Why You Need to Respond to All Job Applicants
How many applications do you expect to receive for the Alaska job opening you posted to a local job board?
Number of applications will depend on several things, including, but not limited to, your industry; the position; your company’s employer brand; and the quality of your ad.
The good news is you will likely receive applications from at least several qualified candidates.
A majority of employed individuals, 51 percent, is now actively seeking or open to new opportunities, according to one study. It’s a big shift from only a few years ago when, during the recession, employed individuals clung to their current jobs, happy for a paycheck.
Job seeker confidence has been a byproduct of a stable, growing economy. Curiosity has also fueled the search. Even many employees who are relatively satisfied with their current job want to know what other opportunities might be available.
Among so many applicants, how do you find your ideal candidate? Sifting through a pile of job applications, electronic or otherwise, requires attention to detail.
Fortunately, these days, employers frequently rely on an applicant tracking system (ATS), or an integrated talent management system that includes ATS features, to filter out candidates who don’t meet the necessary qualifications. Needless to say, you’ll want to make sure your keywords are correct so you don’t miss out on quality candidates.
When taking advantage of all your system’s bells and whistles, be sure to use the feature that generates a response to a job applicant.
Yes, you should respond to all job applicants, including those you don’t interview.
Best practices include acknowledging receipt of the application and an update on the next step. What if there is no next step? “Thank you for your interest, but…”
When your application process is automated, this is easy to do.
What happens if you are a small company that doesn’t have this kind of system?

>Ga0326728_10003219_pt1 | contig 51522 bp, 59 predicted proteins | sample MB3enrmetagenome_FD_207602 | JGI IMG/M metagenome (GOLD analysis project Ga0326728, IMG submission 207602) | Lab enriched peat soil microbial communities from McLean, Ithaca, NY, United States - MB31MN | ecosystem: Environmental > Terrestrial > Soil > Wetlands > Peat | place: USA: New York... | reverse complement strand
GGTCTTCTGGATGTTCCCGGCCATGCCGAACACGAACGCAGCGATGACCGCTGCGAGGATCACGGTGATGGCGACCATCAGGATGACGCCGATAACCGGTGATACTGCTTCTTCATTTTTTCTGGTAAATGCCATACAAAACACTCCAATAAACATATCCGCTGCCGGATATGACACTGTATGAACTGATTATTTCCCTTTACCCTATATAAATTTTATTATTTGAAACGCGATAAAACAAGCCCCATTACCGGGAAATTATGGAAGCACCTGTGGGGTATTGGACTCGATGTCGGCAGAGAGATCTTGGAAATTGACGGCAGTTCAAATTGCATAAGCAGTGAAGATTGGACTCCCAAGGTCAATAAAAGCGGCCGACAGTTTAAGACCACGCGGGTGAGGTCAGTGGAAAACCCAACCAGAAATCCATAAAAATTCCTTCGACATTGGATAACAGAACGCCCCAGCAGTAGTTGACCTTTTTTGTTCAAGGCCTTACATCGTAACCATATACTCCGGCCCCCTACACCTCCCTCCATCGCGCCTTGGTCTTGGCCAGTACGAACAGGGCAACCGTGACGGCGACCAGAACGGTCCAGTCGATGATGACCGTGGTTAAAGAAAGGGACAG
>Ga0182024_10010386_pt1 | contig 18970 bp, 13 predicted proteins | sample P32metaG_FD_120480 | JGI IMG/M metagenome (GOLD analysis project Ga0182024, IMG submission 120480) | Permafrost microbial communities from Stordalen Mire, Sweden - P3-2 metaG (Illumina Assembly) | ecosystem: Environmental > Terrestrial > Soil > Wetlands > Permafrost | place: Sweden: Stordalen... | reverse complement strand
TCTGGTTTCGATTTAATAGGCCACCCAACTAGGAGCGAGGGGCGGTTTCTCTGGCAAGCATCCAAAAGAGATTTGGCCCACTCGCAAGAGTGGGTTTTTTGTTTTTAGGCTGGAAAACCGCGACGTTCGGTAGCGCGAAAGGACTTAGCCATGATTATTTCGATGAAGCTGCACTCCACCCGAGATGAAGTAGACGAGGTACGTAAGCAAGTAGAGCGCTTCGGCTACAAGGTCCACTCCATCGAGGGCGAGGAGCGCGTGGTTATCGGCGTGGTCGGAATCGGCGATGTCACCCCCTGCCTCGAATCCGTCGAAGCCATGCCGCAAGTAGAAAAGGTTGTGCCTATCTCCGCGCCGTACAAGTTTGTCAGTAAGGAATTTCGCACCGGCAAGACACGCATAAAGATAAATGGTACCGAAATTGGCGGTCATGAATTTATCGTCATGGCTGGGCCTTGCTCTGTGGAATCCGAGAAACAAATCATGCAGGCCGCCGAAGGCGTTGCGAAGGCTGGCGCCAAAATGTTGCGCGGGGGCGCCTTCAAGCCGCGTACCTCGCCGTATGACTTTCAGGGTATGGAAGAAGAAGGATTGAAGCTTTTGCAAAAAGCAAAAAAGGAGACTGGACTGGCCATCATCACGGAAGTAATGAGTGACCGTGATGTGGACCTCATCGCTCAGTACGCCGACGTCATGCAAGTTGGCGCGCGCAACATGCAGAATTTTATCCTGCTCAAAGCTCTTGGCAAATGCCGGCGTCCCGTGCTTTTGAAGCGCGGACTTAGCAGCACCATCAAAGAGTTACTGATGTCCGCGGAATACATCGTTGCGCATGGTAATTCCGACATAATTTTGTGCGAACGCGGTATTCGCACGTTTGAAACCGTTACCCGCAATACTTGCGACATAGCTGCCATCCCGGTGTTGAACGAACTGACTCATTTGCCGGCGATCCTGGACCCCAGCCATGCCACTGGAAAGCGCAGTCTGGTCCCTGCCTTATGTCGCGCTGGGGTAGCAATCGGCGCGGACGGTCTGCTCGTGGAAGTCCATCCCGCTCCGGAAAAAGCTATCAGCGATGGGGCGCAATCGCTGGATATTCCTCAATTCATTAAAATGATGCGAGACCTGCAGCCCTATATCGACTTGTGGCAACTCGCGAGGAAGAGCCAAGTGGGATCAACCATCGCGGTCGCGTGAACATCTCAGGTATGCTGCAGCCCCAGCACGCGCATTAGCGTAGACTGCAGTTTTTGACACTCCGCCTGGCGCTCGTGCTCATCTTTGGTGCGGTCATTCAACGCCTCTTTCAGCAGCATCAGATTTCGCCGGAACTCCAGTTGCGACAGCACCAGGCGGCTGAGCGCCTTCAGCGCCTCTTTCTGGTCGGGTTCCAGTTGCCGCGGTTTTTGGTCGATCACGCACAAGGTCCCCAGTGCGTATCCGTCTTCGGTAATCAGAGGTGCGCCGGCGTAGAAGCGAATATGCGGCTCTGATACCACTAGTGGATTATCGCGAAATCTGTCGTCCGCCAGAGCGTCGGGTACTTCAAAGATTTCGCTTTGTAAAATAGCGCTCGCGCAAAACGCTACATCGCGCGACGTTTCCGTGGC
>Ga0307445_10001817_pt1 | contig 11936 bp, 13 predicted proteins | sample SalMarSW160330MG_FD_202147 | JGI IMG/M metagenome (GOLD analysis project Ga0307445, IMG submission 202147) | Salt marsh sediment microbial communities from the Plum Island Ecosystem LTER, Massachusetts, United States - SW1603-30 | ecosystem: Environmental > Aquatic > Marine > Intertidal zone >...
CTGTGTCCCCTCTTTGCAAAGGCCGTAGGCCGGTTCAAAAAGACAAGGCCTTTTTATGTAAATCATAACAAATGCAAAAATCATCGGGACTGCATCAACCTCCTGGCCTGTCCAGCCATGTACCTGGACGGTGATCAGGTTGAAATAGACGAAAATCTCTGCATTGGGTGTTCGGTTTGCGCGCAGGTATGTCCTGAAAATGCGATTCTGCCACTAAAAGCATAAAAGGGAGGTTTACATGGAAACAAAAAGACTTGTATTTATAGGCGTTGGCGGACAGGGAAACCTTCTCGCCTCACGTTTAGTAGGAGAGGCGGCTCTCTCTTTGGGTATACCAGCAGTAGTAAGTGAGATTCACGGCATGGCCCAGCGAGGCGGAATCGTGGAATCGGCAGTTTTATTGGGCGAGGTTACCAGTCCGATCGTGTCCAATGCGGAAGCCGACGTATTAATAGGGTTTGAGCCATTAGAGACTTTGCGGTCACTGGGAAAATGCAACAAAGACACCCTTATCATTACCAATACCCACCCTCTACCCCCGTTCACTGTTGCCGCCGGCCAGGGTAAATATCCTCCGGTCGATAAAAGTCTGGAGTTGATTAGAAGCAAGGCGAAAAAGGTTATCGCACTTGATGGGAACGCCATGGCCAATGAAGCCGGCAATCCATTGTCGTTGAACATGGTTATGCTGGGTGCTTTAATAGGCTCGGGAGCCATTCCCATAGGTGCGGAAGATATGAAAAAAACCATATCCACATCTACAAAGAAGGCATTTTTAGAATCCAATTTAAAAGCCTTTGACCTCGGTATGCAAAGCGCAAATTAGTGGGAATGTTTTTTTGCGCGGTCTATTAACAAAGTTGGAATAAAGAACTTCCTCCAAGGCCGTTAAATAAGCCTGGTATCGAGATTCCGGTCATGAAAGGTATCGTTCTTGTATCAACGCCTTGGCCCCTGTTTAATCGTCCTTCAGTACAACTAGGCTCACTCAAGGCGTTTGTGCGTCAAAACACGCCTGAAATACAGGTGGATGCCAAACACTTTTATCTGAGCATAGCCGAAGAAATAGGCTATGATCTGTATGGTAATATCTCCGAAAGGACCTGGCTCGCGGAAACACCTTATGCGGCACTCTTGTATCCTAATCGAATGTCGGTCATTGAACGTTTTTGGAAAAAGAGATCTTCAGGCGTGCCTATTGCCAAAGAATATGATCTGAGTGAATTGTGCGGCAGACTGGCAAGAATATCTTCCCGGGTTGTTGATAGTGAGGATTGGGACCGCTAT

Get back to all job applicants anyway. There are email templates you can use for applicants who don’t pass the initial screening, as well as email templates for applicants who interview but don’t get the job.
Isn’t it easier to simply say something like this in a job ad: “We will only contact applicants who meet our qualifications”? This way, you’ve covered your bases, right?
It’s better than nothing, but it’s not a best practice. To a job seeker, the statement comes across as rather condescending — and the statement does nothing to further your employer brand.
Remember, every positive experience a job seeker has when interacting with your company furthers your employer brand, while every negative experience detracts from it.
Why is employer brand so important? A strong employer brand helps you attract strong candidates. In addition, it impacts your company’s overall reputation. After all, those Alaska job applicants are also customers or would-be customers. And, thanks to social media, word spreads very quickly about their experiences.
Bottom line: Don’t risk ruining your rep by not getting back to job applicants. It’s common courtesy, and courtesy really does count.
Paula Santonocito, a business journalist specializing in employment issues, has covered online recruitment since the early days of Web-based employment advertising and candidate sourcing.